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HIV/AIDS Blog Central

Stigma and Ignorance Contribute to Murder

By Candace Y.A. Montague

September 24, 2012

Red ribbons

Having HIV is not a crime. Credit: liveconsortium.ning.com.

News has been widely circulated lately about a woman in Dallas, Texas who was killed by her boyfriend because she had HIV and failed to disclose her status prior to sex. The accused, who was allegedly a married man, confessed to the crime by saying "she killed me so I killed her". As shocking and sad as this is, it is eerily becoming more common. Murder cases because of HIV disclosure have been cropping up Sacramento, California, Fort Lauderdale, Florida, and even Trinidad. And while D.C. has stepped up its efforts to inform the public more about HIV/AIDS, the city is not immune to murder and stigma surrounding HIV.

There was a case brought to court in July here in the District involving a man named Keith Littlejohn-El who killed his girlfriend who was HIV positive. Although he did not admit to killing her and his defense lawyers claimed he knew she was positive and continued to care for her, the details of her murder point to stigma playing a key factor. Littlejohn-El was in a reportedly tumultuous relationship with his girlfriend of 20 years Selena Knight. According to Knight's friends and relatives he was emotionally and physically abusive. He even once threatened to put up signs in the neighborhood with Knight's picture disclosing her status. When the police came to her Southeast apartment the day of her murder they discovered writing on the wall in marker saying "You gave me HIV. You gave me AIDS." Prosecutors claimed that was an attempt to pin the murder on someone else.

How can a woman leave a man who has not only been abusive to her but has threatened to disrupt her life and shame her in her own neighborhood by disclosing her status? If the physical abuse points are true then it is understandable why she would stay. But the added mental abuse of threatening to tell everyone that knows her that she is HIV positive is a shining example of how stigma is a weapon. Disclosing one's status is never an easy task to do and should be left up to the person to do at their own pace (and preferably before the first sexual encounter). I would never advise keeping one's status a secret from his or her sexual partner. But that conversation is one that must ultimately begin with the positive person initiating it. No one should have to deal with another person "threatening" to tell the world about their illness. Ms. Knight undoubtedly stayed with this abusive man because she feared for physical well being and her life after the relationship ended.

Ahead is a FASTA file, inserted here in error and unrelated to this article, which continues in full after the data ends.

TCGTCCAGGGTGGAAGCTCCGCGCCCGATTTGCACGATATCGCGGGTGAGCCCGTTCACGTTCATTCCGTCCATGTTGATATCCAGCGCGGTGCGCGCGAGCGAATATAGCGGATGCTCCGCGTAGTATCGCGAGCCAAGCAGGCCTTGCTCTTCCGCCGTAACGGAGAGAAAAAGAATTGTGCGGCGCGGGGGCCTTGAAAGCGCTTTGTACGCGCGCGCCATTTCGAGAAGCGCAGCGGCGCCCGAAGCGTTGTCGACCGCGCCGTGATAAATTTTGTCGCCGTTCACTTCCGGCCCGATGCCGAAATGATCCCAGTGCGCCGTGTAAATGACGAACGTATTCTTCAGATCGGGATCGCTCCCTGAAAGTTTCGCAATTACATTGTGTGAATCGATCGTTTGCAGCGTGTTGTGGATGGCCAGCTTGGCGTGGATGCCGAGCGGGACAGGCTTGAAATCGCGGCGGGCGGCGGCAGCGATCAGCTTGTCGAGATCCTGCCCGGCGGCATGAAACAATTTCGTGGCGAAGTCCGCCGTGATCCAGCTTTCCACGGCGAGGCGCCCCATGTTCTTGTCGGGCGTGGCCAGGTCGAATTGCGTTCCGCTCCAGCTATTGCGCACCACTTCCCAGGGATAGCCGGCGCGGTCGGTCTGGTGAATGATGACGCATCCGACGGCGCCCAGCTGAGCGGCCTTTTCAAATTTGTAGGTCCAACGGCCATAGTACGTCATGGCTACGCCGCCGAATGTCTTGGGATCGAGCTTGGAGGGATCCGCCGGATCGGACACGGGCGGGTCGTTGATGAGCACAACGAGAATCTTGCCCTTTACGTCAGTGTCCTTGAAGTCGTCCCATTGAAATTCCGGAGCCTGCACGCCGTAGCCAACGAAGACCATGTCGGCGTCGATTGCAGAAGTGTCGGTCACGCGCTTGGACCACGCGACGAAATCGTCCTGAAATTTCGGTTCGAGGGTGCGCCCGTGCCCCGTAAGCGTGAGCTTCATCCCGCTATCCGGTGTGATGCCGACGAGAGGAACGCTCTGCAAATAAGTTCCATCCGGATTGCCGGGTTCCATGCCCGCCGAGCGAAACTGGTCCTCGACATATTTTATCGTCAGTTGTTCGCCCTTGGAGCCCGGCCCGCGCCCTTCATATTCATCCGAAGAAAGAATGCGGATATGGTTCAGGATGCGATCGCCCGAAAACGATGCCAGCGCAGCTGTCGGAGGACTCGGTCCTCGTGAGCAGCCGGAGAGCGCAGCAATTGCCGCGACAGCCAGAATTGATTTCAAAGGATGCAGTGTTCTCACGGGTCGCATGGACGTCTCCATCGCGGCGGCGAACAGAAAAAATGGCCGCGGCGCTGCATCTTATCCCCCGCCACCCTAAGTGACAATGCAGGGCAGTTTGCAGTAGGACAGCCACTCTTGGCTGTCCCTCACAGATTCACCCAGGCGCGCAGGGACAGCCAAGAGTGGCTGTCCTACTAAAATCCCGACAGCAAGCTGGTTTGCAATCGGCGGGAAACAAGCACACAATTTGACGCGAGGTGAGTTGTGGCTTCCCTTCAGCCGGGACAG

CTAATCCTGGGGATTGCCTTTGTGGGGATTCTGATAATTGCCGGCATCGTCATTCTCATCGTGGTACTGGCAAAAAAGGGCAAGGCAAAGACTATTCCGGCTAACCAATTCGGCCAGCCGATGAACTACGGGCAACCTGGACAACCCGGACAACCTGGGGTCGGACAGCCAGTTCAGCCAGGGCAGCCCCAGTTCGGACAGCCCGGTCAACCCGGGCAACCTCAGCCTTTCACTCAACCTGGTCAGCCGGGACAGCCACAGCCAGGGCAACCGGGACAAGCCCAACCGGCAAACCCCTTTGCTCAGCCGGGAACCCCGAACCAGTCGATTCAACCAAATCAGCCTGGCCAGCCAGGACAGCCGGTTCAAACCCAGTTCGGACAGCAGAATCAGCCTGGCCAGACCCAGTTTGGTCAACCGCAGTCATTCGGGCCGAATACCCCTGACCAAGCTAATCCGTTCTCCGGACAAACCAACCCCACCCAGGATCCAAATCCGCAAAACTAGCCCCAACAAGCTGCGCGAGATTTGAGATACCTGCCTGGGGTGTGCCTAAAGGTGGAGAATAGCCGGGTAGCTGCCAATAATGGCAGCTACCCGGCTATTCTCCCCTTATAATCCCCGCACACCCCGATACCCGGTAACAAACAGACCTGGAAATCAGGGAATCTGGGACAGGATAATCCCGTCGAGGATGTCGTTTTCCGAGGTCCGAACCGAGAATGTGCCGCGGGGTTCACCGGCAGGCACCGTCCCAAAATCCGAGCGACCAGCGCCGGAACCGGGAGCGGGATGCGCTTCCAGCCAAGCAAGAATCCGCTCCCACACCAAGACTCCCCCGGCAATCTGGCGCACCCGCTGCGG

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Domestic violence and personal responsibility are also things that have not been taken into account here. Abuse in all forms is very widespread these days and silence condones it. Littlejohn-El was actually confronted by Ms. Knight's friends at one point because of how he treated her. There is no excuse for the violence that continues to oppress women. Abuse can shame the victim and put them at risk for all kinds of things including HIV. Also, one cannot ignore the fact that adults are ultimately responsible for their own safety and well being. That includes using condoms when having sex. It's disturbing to hear Mr. Littlejohn-El or the other suspects in these crimes say that someone "gave" them HIV as if it were forced on them. I'm not blaming the person who became infected but placing the blame solely on the female for "giving" them a preventable disease isn't exactly fair either. Everyone has a choice. We all have the power to prevent HIV and it starts with taking control of your own life and health.

These days the mention of HIV and AIDS can send chills up someone's spine and make them visibly uncomfortable. Facial expressions alone show that this disease, 30+ years after discovery, is still seen as a death sentence. It's no wonder people have trouble getting tested and disclosing their status. The fear of being associated with the disease can be crippling. Sadly, we are seeing a surge of these senseless murders around the country. Having HIV does not equal death by any means but many people still see it as such. Stigma is indeed a weapon and education is our best defense.

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Candace Y.A. Montague

Candace Y.A. Montague

Candace Y.A. Montague has been learning about HIV since 1988 (and she has the certificates from the American Red Cross to prove it). Health is a high priority to Candace because she believes that nothing can come of your life if you're not healthy enough to enjoy it. One of her two master's degrees is in Community Health Promotion and Education. Candace was inspired to act against HIV after seeing a documentary in 2008 about African-American women and HIV. She knew that writing was the best way for her to make a difference and help inform others. Candace is a native Washingtonian and covers HIV news all around D.C. She has covered fundraisers, motorcycle rides, town hall meetings, house balls, Capitol Hill press conferences, election campaigns and protests for The DC Examiner.com and emPower News Magazine.

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